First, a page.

Apple iPad Will Fail in a Late, Defensive Move: according to YADA
Do the pundits go from a YADA template? Are they really set deep in retardation, or do they just write for the opposite effect? I can't pick from all the brainless articles that have been going around since the iPad announcement (that I will humbly remind you that I discussed in August 2009). Which one to tackle? Hmmm, easy pickings, here's one... from Yet Another Dumb Ass (YADA). And then you YOU HAVE TO see the original article linked to at the end...ya just have to. Now to be honest, I changed a few words (in underline bold italics ) , just so to underline-embolden and italicize the points made here.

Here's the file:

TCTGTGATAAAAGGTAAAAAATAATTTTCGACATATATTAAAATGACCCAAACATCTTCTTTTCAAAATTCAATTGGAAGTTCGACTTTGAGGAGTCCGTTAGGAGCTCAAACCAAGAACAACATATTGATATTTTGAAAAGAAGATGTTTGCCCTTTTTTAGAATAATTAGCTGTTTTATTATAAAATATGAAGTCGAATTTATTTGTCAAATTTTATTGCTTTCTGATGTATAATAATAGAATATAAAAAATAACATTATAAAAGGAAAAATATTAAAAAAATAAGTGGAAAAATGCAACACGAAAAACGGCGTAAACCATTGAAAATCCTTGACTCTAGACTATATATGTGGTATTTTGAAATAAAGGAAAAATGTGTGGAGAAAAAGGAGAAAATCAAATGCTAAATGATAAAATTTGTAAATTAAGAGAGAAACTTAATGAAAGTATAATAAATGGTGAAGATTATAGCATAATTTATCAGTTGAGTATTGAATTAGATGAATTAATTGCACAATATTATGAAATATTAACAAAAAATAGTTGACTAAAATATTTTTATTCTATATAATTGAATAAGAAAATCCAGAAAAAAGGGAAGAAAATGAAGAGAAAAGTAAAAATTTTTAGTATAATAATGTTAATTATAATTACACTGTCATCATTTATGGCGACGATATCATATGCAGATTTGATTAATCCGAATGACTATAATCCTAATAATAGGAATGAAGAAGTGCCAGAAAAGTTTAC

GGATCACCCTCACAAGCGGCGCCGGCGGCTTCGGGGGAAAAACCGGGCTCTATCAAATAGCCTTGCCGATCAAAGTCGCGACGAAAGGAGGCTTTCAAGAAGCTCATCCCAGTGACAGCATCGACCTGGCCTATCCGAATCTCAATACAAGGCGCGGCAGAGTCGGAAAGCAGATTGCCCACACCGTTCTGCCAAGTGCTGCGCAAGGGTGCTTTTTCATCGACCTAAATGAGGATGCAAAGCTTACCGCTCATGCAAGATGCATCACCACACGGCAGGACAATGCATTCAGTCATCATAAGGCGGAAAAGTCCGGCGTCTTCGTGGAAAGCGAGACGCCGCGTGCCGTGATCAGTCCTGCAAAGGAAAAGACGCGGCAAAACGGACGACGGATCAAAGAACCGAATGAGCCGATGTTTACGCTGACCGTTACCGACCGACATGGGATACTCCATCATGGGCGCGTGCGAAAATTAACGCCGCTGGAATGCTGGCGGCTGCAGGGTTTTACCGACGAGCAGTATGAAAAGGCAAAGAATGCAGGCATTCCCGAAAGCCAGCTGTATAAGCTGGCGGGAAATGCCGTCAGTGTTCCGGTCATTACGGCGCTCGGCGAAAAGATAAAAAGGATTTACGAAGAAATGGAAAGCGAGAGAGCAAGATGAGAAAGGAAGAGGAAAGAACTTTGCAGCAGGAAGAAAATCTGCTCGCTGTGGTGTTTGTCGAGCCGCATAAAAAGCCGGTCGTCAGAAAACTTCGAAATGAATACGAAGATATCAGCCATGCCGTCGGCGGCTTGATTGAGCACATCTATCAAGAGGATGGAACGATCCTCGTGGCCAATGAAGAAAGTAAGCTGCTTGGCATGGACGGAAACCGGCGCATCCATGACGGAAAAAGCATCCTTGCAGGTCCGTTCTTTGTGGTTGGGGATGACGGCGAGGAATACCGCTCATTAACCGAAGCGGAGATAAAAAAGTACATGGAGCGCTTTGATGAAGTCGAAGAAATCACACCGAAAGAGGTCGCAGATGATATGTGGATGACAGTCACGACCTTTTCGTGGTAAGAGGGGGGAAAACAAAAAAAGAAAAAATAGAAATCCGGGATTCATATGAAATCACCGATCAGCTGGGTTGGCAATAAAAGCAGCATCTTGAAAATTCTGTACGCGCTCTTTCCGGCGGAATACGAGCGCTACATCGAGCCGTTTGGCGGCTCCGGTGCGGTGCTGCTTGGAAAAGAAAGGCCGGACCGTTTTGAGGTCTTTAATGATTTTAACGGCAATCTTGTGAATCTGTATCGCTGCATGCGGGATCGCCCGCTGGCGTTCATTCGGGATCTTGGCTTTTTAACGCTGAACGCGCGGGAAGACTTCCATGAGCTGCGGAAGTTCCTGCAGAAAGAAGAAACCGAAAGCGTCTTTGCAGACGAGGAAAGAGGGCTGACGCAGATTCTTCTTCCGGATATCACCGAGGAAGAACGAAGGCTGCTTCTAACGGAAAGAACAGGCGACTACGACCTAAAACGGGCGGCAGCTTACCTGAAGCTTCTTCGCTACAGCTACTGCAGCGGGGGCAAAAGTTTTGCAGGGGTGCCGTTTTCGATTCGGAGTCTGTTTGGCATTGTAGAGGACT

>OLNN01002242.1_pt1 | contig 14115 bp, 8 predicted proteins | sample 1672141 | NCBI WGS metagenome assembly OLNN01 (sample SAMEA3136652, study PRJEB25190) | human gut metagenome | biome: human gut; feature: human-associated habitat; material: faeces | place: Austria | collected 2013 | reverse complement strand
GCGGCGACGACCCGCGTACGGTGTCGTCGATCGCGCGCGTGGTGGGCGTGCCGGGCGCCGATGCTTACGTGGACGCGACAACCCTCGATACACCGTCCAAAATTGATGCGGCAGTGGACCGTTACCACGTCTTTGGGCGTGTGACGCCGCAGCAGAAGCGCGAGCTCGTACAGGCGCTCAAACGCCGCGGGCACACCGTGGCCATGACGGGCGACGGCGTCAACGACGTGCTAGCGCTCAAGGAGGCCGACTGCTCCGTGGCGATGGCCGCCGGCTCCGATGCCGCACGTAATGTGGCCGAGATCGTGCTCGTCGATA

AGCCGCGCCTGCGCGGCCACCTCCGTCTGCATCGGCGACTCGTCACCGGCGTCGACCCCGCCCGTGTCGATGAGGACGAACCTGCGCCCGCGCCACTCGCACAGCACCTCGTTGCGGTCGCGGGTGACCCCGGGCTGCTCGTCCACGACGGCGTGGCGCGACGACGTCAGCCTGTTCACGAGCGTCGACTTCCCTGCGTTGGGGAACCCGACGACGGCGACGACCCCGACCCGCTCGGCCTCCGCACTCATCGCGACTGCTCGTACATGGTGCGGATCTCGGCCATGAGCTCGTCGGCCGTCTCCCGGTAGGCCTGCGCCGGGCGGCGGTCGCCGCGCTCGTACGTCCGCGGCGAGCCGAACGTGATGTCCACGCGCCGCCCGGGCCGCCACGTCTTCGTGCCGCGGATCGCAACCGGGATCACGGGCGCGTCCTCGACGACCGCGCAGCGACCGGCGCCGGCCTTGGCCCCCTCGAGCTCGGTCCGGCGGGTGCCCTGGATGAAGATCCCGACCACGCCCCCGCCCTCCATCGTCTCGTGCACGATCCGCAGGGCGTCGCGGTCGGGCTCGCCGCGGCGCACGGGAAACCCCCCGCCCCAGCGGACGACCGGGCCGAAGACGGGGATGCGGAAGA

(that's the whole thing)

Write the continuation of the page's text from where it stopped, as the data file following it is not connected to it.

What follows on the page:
Apple iPad Will Fail in a Late, Defensive Move: Matthew LynnAnd now, here's the original, enjoy as you read this and all the other YADAs that are a little more current. Apple Will Fail in a Late, Defensive Move: Matthew Lynn - Bloomberg.com.Commentary by Matthew LynnJan. 15 (Bloomberg) -- Few products have been launched with such a blizzard of publicity as Apple Inc.'s iPad. To its many fans, Apple is more of a religious cult than a company. An iToaster that downloads video and books while toasting bread would probably get the same kind of worldwide attention. Don't let that fool you into thinking that it matters. The big competitors in the mobile industry won't be whispering nervously into their clamshells over a new threat to their business. The iPad is nothing more than a luxury bauble that will appeal to a few gadget freaks. In terms of its impact on the industry, the iPad is less relevant. If column inches and airtime guaranteed commercial success, Apple would already have a global hit on its hands. For the past week, it has been impossible to open a newspaper or look at a Web site without reading something about the shiny new tablet. Certainly, it loors like a nice piece of equipment. The iPad combines Apple's iPhone and an eBook with a browser as well as having wireless Internet access for full e-mail. Instead of lugging around a netbook or laptop. Even better, its battery life lasts all day. It will be released in the U.S. in June, with a rollout to the rest of the world later, and will cost $499 to $599, depending on how much storage space you want. How many might they sell? Millions, according to Apple Chief Executive Officer Steve Jobs. Three Reasons Not everyone is sold on the idea. ``The iPad will not substantially alter the fundamental structure and challenges of the mobile industry,'' Charles Golvin, an analyst at Forrester Research Inc., said in a report this month. There are three reasons that Apple is unlikely to make much of an impact on this market -- and why it is too early to start dumping netbooks, ebooks and tablets competitors shares. First, Apple is late to this party. The company didn't invent the personal computer or MP3 player, but it was among the pioneers of both products. Yet there is no shortage of netbooks, ebooks and tablets out there. There are already big companies that dominate the space, all of whom will defend their turf. That means Apple will have to fight hard for every sale. Next, the mobile industry depends on cooperation with the other big companies [...]. Apple has never been good at working with other companies. If it knew how to do that, it would be Microsoft Corp. Lastly, the iPad is a defensive product. It is mainly designed to protect the iPhone, which is coming under attack from mobile manufacturers adding smart phone capabilities to their products. Yet defensive products don't usually work -- consumers are interested in new things, not reheated versions of old things. Likewise, who is it pitched at? The price and the e-mail features make it look like a business product. But Apple is a consumer company. Will your accounts department stump up for a fancy new handset just so you can watch Avatar on your way to a business meeting? Fresh Competition In many ways, that is a shame. The mobile industry is becoming a cozy cartel and a limited range of manufacturers. It could certainly use a fresh blast of competition from an industry outsider. It may come -- but probably from an entrepreneurial start-up somewhere. It won't come from the iPad. Apple will sell a few to its fans, but the iPad won't make a long-term mark on the industry. (Matthew Lynn is a Bloomberg News columnist. The opinions expressed are his own.)